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Adjunct who failed student for using term ‘biological women’ confirms story, plays the victim


Remember the University of Cincinnati student who was given a zero for using the term “biological women” on a paper about trans athletes competing in women’s sports?

Though Olivia Krolczyk never named her professor, this past week The Cincinnati Enquirer did — and scored an interview with her in the process.

Melanie Rose Nipper, an adjunct in the U. Cincinnati Women’s, Gender and Sexuality Studies department, confirmed Krolczyk’s “sequence of events” but added “her review of the [paper] idea and Krolczyk’s language was a routine element of her duties as a professor.”

In other words, “when a student uses ‘an outdated terminology'” Nipper (pictured) said “she feels it is necessary to correct those mistakes.

“Not a zero for the course,” Nipper said, “a zero for an assignment.”

Nipper believes classrooms “should be places for debate and discussion,” but like too many supposed free speech advocates she added a caveat: “That ends when ‘you are, intentionally or unintentionally, participating in a systemic harm of some kind.'”

Such “harm” includes transphobia and white supremacy, Nipper said.

On her paper, Krolczyk was informed by Nipper via written comment that “This is unacceptable based on the community, the marginalized individuals that are at stake, and also the foundations of the course.”

MORE: University bans ‘degrading language’ while promising ‘greatest possible degree’ of free speech

Nipper noted Krolczyk’s zero wasn’t permanent — she’d “happily regrade” the student’s paper after a rewrite and would forego all late penalties.

Nipper said she cried when she saw Krolczyk’s TikTok video about the issue, and said “It’s a lot, right? It’s a lot to handle.”

From the story:

Nipper repeatedly mentioned [Ohio’s] SB 83 [see here], saying it, coupled with increased anti-academia discourse, has created a “chilling effect,” and limits the future “other academics, friends, peers that I’ve had from a variety of different cohorts, feel they’ll be able to have in this country.”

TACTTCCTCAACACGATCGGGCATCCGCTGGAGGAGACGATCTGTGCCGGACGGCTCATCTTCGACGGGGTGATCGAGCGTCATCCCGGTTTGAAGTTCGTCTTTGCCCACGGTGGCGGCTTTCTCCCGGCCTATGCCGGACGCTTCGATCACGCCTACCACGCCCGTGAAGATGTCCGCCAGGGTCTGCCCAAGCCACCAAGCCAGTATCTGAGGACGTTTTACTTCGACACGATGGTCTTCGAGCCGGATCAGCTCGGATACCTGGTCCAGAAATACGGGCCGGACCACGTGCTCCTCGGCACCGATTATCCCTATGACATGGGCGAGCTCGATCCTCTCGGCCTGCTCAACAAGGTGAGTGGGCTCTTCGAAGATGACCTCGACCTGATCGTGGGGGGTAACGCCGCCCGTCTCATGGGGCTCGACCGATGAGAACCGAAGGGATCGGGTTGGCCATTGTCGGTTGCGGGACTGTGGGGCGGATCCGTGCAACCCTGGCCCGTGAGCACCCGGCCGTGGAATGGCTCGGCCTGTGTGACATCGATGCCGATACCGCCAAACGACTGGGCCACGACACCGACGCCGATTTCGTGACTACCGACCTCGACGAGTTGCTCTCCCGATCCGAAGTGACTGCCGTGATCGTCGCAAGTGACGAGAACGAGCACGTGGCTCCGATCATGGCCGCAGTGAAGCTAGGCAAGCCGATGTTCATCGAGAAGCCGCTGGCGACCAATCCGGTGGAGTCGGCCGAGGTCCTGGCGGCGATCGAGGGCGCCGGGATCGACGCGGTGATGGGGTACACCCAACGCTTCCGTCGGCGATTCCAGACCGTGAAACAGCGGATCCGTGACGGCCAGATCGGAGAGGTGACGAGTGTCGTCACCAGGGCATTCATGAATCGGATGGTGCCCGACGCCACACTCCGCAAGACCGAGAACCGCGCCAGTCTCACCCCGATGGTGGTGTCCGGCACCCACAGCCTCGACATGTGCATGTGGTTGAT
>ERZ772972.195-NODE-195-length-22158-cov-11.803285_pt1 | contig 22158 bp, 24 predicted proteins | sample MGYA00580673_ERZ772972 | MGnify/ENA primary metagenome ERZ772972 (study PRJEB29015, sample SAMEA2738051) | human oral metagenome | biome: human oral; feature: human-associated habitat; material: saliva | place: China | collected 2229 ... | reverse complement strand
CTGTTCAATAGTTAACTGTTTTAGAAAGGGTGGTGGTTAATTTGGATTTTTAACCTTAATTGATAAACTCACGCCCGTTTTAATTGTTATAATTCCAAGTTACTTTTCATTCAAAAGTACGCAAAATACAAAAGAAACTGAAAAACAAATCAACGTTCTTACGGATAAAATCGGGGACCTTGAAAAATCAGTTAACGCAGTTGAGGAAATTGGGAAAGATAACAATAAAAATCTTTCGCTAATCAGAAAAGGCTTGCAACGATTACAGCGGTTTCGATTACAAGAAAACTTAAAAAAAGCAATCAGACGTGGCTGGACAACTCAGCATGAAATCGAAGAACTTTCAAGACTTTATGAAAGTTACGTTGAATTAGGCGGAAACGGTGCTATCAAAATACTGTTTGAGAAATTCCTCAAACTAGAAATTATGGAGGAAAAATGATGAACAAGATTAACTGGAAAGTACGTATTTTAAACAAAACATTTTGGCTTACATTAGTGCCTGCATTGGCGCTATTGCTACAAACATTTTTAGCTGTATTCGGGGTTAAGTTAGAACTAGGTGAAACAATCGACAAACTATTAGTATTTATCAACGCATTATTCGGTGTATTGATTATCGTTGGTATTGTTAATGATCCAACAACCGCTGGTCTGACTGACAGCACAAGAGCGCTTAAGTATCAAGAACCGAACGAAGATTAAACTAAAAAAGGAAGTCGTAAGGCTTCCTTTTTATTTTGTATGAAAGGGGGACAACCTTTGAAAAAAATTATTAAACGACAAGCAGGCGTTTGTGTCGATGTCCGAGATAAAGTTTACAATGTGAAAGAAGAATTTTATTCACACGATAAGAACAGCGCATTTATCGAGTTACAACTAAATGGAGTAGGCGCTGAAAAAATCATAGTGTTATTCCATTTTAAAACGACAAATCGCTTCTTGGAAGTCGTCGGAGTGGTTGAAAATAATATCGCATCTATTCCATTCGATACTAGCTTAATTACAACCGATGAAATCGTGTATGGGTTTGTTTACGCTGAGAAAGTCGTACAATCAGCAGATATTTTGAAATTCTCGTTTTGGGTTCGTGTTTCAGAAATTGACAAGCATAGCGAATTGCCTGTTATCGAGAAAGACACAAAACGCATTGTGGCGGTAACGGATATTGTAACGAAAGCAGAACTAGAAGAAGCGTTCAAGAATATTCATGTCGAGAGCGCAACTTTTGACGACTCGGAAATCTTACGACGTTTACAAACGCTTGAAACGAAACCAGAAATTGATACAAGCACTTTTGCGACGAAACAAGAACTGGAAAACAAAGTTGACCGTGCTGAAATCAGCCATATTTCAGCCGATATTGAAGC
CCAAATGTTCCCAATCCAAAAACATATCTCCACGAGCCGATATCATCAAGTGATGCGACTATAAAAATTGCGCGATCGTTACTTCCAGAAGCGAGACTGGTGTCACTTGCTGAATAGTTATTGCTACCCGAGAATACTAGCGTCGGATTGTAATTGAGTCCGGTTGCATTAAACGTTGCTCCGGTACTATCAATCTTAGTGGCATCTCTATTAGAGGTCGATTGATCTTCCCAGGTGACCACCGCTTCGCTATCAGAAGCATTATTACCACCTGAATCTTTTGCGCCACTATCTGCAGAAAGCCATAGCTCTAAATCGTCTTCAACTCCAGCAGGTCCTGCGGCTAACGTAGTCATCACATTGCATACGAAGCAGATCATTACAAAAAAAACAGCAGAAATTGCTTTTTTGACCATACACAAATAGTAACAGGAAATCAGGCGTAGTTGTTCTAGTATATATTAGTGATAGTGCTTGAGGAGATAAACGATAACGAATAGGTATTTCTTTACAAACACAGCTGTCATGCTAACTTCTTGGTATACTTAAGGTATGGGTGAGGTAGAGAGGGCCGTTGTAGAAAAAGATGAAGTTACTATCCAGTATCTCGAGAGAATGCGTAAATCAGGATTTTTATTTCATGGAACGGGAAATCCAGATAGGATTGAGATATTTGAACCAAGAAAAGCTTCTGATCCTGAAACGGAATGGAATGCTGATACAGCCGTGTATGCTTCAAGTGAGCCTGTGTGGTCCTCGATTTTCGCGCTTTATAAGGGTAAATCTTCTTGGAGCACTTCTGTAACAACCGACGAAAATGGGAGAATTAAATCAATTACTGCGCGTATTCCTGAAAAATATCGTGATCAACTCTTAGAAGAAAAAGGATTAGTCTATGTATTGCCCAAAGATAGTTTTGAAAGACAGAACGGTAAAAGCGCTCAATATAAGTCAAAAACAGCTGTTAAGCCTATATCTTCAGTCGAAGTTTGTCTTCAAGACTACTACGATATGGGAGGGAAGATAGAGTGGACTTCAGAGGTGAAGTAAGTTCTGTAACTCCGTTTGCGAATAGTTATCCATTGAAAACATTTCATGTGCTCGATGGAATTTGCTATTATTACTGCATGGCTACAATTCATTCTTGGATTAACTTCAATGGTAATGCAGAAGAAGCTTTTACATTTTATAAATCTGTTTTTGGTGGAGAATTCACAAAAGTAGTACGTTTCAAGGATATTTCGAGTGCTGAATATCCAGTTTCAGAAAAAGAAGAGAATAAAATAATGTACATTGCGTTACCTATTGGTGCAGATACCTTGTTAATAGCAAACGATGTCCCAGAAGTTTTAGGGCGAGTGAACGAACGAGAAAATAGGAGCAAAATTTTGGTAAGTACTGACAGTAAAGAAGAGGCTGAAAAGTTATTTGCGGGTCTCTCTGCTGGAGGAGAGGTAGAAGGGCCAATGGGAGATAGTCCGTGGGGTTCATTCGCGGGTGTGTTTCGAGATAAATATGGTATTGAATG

“We’ve seen historically in other countries what happens when laws like this can take effect. The way that they are connected to larger societal, cultural movements towards authoritarianism,” Nipper said.

Asked whether she would have still earned her degree and gone into teaching knowing today’s political environment, Nipper didn’t hesitate. “Yeah. Because it’s important.

“Not all students feel seen in academia. And that’s really the effort of WGSS (Women’s, Gender and Sexuality Studies) classes, to have your students feel seen, the marginalized ones in particular, and feel respected.”

According to her Linkedin profile, Nipper is “a passionate advocate for DEI, education, media literacy, and new media in general,” and has “multiple years” of experience “building corporate DEI strategy and curriculum.”

UPDATE: According to a report by Fox News.com, Krolczyk got a different professor to “re-grade” her original paper proposal and ended up getting an “A” in the class. Krolczyk told OutKick that “So far, a new professor has graded my work and nothing has happened with [Nipper], that I know of.”

MORE: Professor says grading, good grammar are examples of white supremacy

IMAGE: Melanie Nipper/Facebook screencap

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About the Author
Associate Editor
Dave has been writing about education, politics, and entertainment for over 20 years, including a stint at the popular media bias site Newsbusters. He is a retired educator with over 25 years of service and is a member of the National Association of Scholars. Dave holds undergraduate and graduate degrees from the University of Delaware.